This isn't the easiest car in the world to drive. If you're after a gentle drive around town or in urban conditions, the weight of the clutch and the gearchange might be an issue. They are not problematical, but a Porsche 911 is easier. The Vantage comes more into its own when you stretch its legs, the more you commit, the more you'll get out of the whole experience.But care is need when the roads are anything but perfectly dry. Sure there's traction control but the response times are tardy enough for the tail to step out of line on a damp bend. This is a rear-wheel-drive car that doesn't have multi-layered Mercedes-type electronic back-up systems for the handling. We think it is all the better for it.
What’s it like to live with?
This is a low, compact supercar, so you have all the usual issues. Sleeping policemen need special care, rearward visibility with the roof up is minimal, and stowage space within reach of the driver is pathetic. The Vantage hasn't been bulletproof for owners in the past, and even this latest version had a couple of rattles and gave us some grief when we stopped the electric roof operation half-way through the sequence.But the feelgood factor is right off the scale. The interior lives up to the design magnificence, with beautifully crafter leather, a fresh design to centre console and a proper Aston key, not one borrowed from a Volvo. The satnav is still Volvo though; Audi does it much better. Luggage space is reasonable for a two-seater as long as there are no hard cases - the boot is OK and there's extra space behind the seats.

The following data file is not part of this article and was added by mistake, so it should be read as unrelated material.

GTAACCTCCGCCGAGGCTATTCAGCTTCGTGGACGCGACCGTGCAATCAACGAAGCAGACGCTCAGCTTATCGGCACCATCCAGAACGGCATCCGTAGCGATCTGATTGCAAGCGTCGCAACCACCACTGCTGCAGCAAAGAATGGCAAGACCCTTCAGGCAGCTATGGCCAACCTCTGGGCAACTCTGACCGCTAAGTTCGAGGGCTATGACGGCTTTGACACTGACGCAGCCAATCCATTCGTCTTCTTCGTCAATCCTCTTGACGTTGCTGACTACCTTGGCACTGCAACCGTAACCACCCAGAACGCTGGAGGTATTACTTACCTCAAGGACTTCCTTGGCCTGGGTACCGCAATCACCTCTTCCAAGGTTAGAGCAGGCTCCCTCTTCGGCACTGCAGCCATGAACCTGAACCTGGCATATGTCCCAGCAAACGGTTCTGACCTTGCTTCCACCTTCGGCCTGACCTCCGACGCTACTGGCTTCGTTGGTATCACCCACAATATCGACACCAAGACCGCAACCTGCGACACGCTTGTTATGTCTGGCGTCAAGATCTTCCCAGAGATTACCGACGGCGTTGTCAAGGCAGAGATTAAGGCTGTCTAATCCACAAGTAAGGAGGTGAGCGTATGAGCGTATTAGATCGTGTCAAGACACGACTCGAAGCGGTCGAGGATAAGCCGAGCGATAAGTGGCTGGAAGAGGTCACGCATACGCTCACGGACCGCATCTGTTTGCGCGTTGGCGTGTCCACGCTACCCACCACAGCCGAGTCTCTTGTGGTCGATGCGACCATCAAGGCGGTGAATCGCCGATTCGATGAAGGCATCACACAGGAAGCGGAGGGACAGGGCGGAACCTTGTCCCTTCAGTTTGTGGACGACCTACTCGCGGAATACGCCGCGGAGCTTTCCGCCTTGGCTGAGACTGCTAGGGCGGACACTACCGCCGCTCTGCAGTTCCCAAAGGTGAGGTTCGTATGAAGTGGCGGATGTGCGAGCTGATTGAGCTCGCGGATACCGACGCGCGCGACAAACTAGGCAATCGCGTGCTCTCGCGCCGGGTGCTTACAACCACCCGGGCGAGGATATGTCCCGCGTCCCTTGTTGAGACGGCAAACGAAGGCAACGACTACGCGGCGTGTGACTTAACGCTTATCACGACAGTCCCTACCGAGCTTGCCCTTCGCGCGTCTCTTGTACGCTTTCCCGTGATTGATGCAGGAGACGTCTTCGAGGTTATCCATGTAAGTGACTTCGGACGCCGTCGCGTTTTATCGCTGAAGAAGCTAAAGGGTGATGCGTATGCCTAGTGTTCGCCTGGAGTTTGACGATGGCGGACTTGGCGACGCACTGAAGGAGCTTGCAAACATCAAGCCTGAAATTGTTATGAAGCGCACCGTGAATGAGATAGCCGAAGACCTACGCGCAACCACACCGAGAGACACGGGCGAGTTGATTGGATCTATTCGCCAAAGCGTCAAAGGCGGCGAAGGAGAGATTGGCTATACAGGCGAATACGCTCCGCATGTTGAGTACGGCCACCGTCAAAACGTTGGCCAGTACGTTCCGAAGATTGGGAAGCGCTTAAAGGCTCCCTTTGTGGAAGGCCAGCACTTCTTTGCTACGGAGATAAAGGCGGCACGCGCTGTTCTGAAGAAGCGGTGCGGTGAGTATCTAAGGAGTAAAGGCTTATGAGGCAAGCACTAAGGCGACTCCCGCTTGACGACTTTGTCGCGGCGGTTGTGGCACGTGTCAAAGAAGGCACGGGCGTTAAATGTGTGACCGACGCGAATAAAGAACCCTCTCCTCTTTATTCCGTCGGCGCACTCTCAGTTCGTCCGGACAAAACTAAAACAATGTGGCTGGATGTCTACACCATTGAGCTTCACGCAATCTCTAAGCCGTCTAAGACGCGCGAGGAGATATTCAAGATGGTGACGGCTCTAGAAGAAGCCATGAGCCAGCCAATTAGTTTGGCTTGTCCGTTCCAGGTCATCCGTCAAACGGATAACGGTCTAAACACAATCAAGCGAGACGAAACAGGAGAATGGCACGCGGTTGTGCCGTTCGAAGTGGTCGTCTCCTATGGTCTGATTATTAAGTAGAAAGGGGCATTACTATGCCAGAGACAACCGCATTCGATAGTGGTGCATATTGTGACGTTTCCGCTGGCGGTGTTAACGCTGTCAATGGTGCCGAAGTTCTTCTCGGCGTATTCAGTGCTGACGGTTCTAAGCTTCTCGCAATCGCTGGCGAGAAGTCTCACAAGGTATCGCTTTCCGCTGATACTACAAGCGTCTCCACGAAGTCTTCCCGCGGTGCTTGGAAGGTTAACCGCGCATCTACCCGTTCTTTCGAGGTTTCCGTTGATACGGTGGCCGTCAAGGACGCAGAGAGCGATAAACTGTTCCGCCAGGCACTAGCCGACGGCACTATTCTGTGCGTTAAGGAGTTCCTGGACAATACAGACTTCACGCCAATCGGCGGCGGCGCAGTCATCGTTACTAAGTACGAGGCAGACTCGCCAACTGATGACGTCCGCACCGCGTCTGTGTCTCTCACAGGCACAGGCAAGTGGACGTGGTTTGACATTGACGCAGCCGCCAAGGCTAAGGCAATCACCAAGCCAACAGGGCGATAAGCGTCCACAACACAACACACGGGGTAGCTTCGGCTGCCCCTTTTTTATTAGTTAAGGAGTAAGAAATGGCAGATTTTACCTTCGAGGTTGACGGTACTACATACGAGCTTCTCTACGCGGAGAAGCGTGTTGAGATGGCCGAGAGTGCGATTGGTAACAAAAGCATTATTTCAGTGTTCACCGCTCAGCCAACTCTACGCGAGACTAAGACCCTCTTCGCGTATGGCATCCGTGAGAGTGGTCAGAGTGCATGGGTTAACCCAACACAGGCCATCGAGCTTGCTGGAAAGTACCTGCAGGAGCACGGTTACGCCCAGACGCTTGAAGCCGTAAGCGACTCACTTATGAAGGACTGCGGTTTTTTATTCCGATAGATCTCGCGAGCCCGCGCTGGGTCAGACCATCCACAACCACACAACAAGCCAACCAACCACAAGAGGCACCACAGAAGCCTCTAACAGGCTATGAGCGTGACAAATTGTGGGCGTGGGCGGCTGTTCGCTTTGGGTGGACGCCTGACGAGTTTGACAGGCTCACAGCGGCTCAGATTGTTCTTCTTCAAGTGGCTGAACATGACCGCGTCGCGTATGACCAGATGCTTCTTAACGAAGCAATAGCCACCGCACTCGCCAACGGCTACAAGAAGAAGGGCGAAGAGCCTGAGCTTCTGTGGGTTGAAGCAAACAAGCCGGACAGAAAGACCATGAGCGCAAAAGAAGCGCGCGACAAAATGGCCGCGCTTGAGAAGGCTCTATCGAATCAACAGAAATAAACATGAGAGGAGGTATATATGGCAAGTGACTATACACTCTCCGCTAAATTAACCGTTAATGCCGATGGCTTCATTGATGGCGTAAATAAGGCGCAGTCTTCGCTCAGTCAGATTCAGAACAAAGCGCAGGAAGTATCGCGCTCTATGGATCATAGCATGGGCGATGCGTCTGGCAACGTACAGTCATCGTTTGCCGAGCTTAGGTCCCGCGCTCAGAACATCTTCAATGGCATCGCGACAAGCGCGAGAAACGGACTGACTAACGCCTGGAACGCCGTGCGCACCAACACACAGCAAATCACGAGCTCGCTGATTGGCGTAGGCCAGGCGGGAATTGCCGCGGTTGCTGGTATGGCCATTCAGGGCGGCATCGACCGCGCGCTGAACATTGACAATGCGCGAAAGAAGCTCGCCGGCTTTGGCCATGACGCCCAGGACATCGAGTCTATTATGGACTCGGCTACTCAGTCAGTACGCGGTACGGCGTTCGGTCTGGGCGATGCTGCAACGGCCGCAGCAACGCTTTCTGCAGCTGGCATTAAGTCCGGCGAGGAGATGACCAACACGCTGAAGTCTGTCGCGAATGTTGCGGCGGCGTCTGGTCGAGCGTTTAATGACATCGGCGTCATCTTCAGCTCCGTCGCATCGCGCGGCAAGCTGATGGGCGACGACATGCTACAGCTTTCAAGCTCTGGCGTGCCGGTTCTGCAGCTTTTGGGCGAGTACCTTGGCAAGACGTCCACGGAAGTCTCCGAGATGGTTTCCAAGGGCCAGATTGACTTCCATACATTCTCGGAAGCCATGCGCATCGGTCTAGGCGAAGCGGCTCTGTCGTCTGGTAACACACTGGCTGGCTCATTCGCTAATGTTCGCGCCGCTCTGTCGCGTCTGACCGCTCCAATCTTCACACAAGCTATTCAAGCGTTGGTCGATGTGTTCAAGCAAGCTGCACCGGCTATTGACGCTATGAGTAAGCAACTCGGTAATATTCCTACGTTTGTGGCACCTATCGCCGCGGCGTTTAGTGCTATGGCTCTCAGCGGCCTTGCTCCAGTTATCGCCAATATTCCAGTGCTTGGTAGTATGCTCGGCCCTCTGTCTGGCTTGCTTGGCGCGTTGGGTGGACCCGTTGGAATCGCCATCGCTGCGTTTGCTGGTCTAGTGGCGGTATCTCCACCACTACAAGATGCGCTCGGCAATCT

How green is it?
The good news is that the 2009 V8 Vantage is cleaner and more economical than ever! Fantastic! Emissions and fuel consumption are improved by 8%! In reality, that means C02 of 328g/lm and an average fuel economy result of 20.4. The trip computer showed that we average just 15mpg over all types of driving, which meant refuelling was needed after 200 miles. Not helpful.
Would we buy one?
Oh yes. It's so easily to get seduced by this Aston. The design is a work of art that you'll leave on your driveway rather than in the garage. But the V8 Vantage is far more than that. It's a sublime, thrilling, politically incorrect driving experience. We love it.